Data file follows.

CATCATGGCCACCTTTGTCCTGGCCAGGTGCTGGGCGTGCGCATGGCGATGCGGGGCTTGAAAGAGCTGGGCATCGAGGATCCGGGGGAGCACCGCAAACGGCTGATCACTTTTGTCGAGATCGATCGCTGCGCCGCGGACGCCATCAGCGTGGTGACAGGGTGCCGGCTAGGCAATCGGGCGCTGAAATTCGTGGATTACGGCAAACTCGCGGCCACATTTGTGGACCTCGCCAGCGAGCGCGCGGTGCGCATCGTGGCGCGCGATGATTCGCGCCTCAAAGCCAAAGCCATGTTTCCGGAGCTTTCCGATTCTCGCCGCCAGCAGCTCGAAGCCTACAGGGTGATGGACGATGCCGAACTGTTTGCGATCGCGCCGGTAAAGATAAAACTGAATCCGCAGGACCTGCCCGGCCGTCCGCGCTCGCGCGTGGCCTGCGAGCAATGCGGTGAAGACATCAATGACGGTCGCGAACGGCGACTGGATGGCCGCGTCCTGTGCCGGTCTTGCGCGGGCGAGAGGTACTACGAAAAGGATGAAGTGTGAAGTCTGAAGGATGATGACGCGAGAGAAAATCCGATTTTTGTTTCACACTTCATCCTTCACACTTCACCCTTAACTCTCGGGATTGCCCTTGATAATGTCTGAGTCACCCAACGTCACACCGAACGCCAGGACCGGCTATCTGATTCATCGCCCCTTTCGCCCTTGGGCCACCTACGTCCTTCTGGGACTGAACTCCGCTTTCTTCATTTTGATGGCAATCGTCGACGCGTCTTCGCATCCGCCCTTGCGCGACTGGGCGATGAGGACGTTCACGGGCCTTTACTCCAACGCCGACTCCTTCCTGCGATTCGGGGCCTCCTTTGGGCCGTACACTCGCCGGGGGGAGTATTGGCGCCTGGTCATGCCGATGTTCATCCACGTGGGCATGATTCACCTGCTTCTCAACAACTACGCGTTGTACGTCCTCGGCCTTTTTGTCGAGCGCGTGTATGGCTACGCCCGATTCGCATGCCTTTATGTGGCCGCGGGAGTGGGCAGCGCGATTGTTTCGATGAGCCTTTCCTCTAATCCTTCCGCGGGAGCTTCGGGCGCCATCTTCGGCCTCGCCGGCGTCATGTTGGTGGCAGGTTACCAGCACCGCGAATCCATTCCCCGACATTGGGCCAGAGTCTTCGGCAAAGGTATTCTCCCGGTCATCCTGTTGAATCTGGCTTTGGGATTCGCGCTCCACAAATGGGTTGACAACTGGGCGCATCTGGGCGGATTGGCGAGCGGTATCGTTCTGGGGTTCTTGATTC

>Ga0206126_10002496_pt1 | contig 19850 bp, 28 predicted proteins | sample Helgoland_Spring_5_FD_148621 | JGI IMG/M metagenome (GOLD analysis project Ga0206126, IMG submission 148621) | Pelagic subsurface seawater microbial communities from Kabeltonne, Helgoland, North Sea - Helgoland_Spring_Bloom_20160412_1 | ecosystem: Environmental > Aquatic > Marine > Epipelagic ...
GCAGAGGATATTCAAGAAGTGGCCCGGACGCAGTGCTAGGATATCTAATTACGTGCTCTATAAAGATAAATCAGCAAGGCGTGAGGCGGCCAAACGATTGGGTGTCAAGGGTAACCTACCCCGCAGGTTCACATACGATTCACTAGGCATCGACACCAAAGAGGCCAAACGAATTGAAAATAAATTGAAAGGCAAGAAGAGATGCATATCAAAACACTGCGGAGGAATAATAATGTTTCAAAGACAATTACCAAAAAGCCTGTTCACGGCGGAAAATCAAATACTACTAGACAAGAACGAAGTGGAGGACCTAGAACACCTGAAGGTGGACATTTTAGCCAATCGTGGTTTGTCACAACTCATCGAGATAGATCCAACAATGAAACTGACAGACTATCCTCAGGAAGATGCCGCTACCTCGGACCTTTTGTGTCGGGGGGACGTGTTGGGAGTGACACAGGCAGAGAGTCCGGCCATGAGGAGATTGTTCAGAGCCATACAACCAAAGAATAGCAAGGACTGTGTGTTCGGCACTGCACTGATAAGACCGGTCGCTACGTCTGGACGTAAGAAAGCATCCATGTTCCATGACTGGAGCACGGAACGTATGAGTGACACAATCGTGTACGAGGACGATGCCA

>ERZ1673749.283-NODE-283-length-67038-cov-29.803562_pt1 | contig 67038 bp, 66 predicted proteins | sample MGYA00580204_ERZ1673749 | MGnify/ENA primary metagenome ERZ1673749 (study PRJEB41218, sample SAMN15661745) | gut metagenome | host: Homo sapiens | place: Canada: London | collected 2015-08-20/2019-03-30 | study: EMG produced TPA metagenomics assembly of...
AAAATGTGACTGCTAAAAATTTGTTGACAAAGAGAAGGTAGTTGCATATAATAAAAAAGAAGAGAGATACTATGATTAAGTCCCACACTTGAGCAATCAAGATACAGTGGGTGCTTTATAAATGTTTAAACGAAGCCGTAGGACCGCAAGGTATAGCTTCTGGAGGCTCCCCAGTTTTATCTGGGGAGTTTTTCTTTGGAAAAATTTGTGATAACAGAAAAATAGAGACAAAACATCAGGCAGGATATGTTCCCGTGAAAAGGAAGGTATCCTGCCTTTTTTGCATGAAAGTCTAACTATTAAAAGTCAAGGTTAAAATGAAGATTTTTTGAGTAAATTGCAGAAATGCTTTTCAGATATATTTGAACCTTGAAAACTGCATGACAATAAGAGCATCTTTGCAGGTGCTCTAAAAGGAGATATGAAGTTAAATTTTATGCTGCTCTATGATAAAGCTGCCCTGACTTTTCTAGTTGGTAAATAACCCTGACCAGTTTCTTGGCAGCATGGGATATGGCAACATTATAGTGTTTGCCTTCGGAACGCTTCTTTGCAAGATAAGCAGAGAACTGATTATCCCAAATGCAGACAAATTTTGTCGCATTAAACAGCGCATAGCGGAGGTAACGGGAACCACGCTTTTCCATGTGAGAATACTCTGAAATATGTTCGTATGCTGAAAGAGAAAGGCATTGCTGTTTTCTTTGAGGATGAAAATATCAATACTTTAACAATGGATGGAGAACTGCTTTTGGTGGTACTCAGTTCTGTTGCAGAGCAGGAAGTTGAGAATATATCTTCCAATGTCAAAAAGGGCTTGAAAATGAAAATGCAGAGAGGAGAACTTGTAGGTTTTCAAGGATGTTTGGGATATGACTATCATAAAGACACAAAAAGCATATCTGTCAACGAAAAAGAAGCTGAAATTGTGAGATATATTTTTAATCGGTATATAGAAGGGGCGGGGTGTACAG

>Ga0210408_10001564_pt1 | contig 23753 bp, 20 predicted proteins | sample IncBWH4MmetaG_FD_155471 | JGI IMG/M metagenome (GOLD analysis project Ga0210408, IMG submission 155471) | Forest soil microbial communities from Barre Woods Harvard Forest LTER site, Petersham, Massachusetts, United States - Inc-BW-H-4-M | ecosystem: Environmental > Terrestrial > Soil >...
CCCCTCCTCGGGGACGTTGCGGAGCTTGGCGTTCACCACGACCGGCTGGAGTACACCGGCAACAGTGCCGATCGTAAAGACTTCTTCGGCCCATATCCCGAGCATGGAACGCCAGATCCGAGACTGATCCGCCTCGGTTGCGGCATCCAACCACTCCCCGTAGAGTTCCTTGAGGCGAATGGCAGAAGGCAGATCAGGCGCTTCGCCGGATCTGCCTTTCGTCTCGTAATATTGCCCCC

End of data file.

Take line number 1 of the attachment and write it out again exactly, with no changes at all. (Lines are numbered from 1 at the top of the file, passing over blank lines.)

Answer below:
CATCATGGCCACCTTTGTCCTGGCCAGGTGCTGGGCGTGCGCATGGCGATGCGGGGCTTGAAAGAGCTGGGCATCGAGGATCCGGGGGAGCACCGCAAACGGCTGATCACTTTTGTCGAGATCGATCGCTGCGCCGCGGACGCCATCAGCGTGGTGACAGGGTGCCGGCTAGGCAATCGGGCGCTGAAATTCGTGGATTACGGCAAACTCGCGGCCACATTTGTGGACCTCGCCAGCGAGCGCGCGGTGCGCATCGTGGCGCGCGATGATTCGCGCCTCAAAGCCAAAGCCATGTTTCCGGAGCTTTCCGATTCTCGCCGCCAGCAGCTCGAAGCCTACAGGGTGATGGACGATGCCGAACTGTTTGCGATCGCGCCGGTAAAGATAAAACTGAATCCGCAGGACCTGCCCGGCCGTCCGCGCTCGCGCGTGGCCTGCGAGCAATGCGGTGAAGACATCAATGACGGTCGCGAACGGCGACTGGATGGCCGCGTCCTGTGCCGGTCTTGCGCGGGCGAGAGGTACTACGAAAAGGATGAAGTGTGAAGTCTGAAGGATGATGACGCGAGAGAAAATCCGATTTTTGTTTCACACTTCATCCTTCACACTTCACCCTTAACTCTCGGGATTGCCCTTGATAATGTCTGAGTCACCCAACGTCACACCGAACGCCAGGACCGGCTATCTGATTCATCGCCCCTTTCGCCCTTGGGCCACCTACGTCCTTCTGGGACTGAACTCCGCTTTCTTCATTTTGATGGCAATCGTCGACGCGTCTTCGCATCCGCCCTTGCGCGACTGGGCGATGAGGACGTTCACGGGCCTTTACTCCAACGCCGACTCCTTCCTGCGATTCGGGGCCTCCTTTGGGCCGTACACTCGCCGGGGGGAGTATTGGCGCCTGGTCATGCCGATGTTCATCCACGTGGGCATGATTCACCTGCTTCTCAACAACTACGCGTTGTACGTCCTCGGCCTTTTTGTCGAGCGCGTGTATGGCTACGCCCGATTCGCATGCCTTTATGTGGCCGCGGGAGTGGGCAGCGCGATTGTTTCGATGAGCCTTTCCTCTAATCCTTCCGCGGGAGCTTCGGGCGCCATCTTCGGCCTCGCCGGCGTCATGTTGGTGGCAGGTTACCAGCACCGCGAATCCATTCCCCGACATTGGGCCAGAGTCTTCGGCAAAGGTATTCTCCCGGTCATCCTGTTGAATCTGGCTTTGGGATTCGCGCTCCACAAATGGGTTGACAACTGGGCGCATCTGGGCGGATTGGCGAGCGGTATCGTTCTGGGGTTCTTGATTC